Updated QR code stats and exploration of QR usage today.
June 4, 2020
It’s been said that QR codes are yesterday’s technology. In reality, however, the black and white images were ahead of their time. Today, their usage is growing exponentially.
We learn why as we take a look at the state of QR codes in 2020.
Looking at Blue Bite’s cumulative data, we see how much QR code usage has grown just in recent years. The 26% growth in the number of interactions from 2018-2019 shows how much more often consumers are scanning QR codes.
It’s also interesting that the highest growth rate — 35% — comes from the number of interactions per object. Not only are consumers more accustomed to scanning QR codes generally, they are now more likely to scan a QR code more than once. This all adds to a 28% growth in total QR reach over the same 2018-2019 time period.
For Blue Bite-powered contextual experiences, this means consumers can be presented with different information depending on when they scan and how many times they’ve scanned, keeping them engaged and connected.
QR codes are one way to transform products and packaging into smart products, but they aren’t the only connecting technology. To complement our QR statistics, we also wanted to look at our numbers on the growth of a wider group of intelligent products. At Blue Bite, we most often work with QR and NFC to make products connected.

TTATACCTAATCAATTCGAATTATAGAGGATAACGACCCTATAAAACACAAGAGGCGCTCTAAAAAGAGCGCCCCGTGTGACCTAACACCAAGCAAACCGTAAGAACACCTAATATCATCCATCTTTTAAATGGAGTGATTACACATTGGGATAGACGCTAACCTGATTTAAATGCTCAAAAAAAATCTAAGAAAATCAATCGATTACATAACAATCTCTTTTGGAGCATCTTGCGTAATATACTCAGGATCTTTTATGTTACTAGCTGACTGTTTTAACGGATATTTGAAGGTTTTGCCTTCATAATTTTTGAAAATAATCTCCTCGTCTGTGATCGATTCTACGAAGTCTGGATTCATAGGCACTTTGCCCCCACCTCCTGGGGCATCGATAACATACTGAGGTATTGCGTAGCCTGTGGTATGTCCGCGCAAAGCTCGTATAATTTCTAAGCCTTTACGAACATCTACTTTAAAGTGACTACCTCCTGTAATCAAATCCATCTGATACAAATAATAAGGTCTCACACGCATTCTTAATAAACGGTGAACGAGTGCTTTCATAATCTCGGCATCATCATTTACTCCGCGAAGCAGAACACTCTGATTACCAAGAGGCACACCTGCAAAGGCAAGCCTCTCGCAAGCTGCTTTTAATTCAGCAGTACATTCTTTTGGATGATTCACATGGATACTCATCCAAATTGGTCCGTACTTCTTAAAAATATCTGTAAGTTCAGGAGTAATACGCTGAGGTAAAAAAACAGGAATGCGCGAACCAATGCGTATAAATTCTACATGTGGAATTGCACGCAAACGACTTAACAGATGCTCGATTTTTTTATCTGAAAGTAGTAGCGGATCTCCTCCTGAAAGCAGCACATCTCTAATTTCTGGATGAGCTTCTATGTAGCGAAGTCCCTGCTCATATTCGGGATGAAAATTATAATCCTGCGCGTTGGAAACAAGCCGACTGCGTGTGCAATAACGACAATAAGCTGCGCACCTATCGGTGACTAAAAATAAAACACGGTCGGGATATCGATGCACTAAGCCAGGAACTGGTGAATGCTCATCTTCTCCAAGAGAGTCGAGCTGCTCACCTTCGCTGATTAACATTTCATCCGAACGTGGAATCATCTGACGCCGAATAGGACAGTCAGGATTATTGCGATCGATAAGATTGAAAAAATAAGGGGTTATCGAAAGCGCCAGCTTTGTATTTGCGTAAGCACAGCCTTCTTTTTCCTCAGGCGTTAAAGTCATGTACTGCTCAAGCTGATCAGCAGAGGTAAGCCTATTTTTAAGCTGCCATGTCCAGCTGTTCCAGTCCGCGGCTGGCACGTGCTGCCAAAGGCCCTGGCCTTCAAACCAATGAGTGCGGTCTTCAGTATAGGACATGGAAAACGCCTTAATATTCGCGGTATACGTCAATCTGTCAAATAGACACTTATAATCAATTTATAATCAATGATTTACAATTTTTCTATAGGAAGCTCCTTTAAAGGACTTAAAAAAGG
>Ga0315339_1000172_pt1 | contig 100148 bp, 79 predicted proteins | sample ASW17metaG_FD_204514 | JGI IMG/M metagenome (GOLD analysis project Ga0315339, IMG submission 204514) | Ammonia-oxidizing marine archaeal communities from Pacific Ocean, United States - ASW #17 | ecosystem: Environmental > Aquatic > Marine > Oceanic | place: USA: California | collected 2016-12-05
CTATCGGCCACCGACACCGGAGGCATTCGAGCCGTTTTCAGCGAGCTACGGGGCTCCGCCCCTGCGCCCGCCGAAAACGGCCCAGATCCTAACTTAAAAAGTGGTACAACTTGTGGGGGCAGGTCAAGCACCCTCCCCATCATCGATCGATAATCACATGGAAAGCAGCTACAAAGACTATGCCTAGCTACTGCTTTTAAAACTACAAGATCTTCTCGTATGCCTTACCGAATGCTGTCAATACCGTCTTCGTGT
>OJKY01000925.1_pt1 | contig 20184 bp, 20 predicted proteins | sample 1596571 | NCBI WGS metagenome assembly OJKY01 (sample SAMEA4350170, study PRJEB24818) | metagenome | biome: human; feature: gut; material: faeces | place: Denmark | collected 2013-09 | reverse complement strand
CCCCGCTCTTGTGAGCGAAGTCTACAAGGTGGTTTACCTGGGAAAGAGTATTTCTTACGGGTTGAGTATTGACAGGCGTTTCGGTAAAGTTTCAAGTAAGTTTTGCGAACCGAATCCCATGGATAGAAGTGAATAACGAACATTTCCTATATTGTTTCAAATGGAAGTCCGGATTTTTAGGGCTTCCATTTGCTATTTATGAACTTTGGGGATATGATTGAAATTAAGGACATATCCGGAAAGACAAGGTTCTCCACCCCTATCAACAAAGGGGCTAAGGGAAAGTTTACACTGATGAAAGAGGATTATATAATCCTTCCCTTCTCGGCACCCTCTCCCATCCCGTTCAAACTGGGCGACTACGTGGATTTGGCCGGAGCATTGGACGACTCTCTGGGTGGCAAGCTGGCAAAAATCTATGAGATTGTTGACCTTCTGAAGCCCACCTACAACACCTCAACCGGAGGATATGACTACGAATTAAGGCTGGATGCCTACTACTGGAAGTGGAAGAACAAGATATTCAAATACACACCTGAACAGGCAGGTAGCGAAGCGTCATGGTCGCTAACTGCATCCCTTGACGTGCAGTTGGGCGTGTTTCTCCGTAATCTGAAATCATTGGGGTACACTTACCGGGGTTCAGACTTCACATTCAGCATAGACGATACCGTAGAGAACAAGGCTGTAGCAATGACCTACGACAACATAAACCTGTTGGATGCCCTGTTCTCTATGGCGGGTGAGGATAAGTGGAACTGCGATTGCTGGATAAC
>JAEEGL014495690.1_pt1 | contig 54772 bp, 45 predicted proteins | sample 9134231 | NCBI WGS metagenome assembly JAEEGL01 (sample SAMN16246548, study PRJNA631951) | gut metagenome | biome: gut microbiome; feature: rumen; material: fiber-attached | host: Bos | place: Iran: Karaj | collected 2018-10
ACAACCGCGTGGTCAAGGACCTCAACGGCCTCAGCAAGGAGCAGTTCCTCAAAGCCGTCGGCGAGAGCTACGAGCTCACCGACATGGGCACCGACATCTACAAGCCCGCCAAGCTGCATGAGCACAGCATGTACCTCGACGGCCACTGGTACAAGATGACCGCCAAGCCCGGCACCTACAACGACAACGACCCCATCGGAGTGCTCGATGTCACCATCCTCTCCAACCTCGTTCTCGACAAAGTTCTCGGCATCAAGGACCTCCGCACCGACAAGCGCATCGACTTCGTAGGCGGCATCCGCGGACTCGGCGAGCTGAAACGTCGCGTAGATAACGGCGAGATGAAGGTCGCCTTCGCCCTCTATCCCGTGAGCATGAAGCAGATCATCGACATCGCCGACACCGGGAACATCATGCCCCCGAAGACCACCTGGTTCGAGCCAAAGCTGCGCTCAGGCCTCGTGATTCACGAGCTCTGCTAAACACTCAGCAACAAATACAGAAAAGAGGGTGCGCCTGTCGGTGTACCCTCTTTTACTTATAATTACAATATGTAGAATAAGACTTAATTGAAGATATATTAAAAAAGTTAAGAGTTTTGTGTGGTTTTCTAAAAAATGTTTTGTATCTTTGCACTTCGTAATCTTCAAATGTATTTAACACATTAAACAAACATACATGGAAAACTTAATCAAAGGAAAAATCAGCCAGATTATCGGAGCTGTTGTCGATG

These numbers largely follow the QR-specific numbers explored above. The number of smart product interactions increased 44% from 2018-2019, while the growth in the number of interactions per active object grew 13%. Total smart product reach grew 27% over the same time period.
Part of the reason QR didn’t seem to catch on back around 2010, when it was first starting to be widely used, was the high barrier to entry. Not that many people had smartphones, and those that did often had to download a third party app to read the codes.
Fast forward to 2020, and 81% of U.S. adults have smartphones. And nearly all of them read QR with no third party app required.
With the iOS11 update in 2017, all iPhones became able to read QR codes using the native camera application (rather than a third party app), a big move toward wider QR usage.
Foye’s report predicted the growth this spurs will continue: “Juniper therefore believes that QR codes could see a rapid increase in nations outside of Asia, as more consumers have streamlined access to them.”
Most know QR as the little black and white squares. This isn’t a bad thing, as it equates to high awareness for the codes. But the design options for QR extend far beyond those parameters and can incorporate additional colors and designs.
Brands now bring unique and creative designs to QR codes they place on their products and packaging that better fit their brand look. See some examples of creative QR designs here.
Intersnack added QR codes to their funny-frisch potato chip brand packaging that launched a personalized gamified experience that kept consumers engaged and coming back for more products.
Distinguished art gallery Lévy Gorvy has added NFC to a number of their exhibitions to extend them beyond the gallery walls and bring more information to their visitors.